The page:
The Greek word that is translated as ‘keepers at home’ in the KJV, ‘busy at home’ in the NIV, ‘working at home’ in the ESV, ‘homemakers’ in the NKJV, and ‘workers at home’ in the NAS, is Oikouros it means caring for the house, working at home, the keeper of the house, keeping at home and taking care of household affairs.

    I’m not sure which newer translations you are referring to, nor how they are rendering this passage. If you’d like to further explain your biblical argument, I would be happy to discuss it with you.



  9. Mrs. T.
    October 11, 2011 | 11:10 pm

    We also only had one car when we had our first children. I agree that it was a blessing and taught me…right from the start…to be content, joyful, and busy literally staying at home. It also taught my children how to stay busy without having to leave home. They do not feel the need, even as teenagers, to “go out” or for someone to constantly entertain them. Staying home also helps to make me a more peaceful and focused mother and that!


  10. Amy
    October 13, 2011 | 1:54 pm

    I love the idea of getting you’re husband’s standards set – although my husbands standards can be very low in regards to housework and bordering on unsanitary. I’ve recently setup a few chores in my routine -don’t always get to them but I’m getting to them more often that I did before.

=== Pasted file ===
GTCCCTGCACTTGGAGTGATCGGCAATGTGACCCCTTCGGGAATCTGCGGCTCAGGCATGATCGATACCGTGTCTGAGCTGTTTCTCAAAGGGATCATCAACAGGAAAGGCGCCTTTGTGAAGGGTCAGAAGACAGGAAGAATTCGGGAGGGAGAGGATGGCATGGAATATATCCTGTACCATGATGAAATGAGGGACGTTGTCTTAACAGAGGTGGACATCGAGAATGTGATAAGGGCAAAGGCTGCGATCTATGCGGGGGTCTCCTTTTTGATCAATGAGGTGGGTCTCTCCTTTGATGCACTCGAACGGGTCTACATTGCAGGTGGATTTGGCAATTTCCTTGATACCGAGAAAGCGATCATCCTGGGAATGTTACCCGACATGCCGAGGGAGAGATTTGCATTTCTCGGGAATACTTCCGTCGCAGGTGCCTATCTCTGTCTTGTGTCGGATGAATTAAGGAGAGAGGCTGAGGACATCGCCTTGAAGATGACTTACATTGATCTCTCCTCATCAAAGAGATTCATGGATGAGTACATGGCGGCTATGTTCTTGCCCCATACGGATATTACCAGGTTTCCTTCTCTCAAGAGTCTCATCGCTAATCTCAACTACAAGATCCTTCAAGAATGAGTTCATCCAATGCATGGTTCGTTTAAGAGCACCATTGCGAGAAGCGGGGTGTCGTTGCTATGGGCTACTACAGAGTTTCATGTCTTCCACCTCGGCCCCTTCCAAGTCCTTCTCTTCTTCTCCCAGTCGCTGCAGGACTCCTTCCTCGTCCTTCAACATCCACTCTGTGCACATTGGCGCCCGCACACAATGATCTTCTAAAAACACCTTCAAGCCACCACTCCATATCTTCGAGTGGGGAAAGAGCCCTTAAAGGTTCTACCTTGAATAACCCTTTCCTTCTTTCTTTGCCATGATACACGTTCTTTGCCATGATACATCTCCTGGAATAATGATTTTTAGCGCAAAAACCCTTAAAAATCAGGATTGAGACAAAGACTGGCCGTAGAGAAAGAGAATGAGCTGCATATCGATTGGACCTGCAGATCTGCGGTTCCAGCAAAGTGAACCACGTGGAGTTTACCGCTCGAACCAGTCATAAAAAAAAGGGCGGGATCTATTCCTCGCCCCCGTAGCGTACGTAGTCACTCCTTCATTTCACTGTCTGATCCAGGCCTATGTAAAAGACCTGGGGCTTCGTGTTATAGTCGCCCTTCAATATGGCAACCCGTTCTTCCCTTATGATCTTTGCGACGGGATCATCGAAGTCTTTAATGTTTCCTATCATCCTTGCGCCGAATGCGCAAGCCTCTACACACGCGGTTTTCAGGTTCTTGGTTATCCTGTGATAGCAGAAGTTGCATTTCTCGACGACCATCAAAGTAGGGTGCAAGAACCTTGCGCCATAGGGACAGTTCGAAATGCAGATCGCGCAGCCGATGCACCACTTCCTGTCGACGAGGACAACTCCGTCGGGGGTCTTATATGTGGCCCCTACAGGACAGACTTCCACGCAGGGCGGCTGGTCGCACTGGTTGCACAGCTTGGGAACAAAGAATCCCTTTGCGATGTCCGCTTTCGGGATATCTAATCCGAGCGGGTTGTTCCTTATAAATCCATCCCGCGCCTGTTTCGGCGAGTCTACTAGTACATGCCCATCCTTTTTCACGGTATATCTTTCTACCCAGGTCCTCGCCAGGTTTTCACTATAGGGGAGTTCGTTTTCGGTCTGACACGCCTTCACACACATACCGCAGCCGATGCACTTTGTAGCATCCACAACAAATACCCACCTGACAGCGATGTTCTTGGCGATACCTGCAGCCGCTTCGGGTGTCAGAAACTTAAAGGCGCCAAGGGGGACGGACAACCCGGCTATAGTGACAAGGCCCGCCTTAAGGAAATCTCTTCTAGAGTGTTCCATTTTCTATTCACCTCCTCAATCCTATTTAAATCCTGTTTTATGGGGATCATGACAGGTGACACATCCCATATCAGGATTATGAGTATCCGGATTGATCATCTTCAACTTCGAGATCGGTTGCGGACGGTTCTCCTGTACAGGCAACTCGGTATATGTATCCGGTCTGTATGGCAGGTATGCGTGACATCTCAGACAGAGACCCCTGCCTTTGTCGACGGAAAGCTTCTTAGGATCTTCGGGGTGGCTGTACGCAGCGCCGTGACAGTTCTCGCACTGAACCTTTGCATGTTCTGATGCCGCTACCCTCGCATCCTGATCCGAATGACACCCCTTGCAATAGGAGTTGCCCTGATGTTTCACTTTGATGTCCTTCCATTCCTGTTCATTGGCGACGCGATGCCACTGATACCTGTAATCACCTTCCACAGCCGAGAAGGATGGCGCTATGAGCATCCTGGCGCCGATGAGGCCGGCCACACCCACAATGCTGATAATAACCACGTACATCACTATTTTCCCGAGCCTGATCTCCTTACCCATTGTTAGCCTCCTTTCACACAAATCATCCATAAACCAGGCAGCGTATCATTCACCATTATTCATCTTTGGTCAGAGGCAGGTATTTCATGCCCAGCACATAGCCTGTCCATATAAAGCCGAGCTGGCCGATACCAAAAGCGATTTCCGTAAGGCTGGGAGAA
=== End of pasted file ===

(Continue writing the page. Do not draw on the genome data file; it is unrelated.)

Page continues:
11. Rachael Joy
    December 18, 2011 | 8:08 pm

    I love this post! I have just started homeschooling my 5yr old and I’ve been really struggling with keeping up with my housework, supporting my hubby in youth ministry, homeschooling, a 2yr old, and now a brand new baby. My mother was just giving me some of the same pointers that you have shared and seeing yours here were a GREAT confirmation & eye-opener of some of the changes I need to make. THANKS!


  12. Anne Gregor
    December 2, 2014 | 2:59 am

    I strongly agree when you say “If children are unaccustomed to a home-centered life as a child, a home-centered life may have little appeal when they reach adulthood.” We should be conscious about having the kids love to stay at home so when they become addults, family bond will still continue even to the future family they will be having.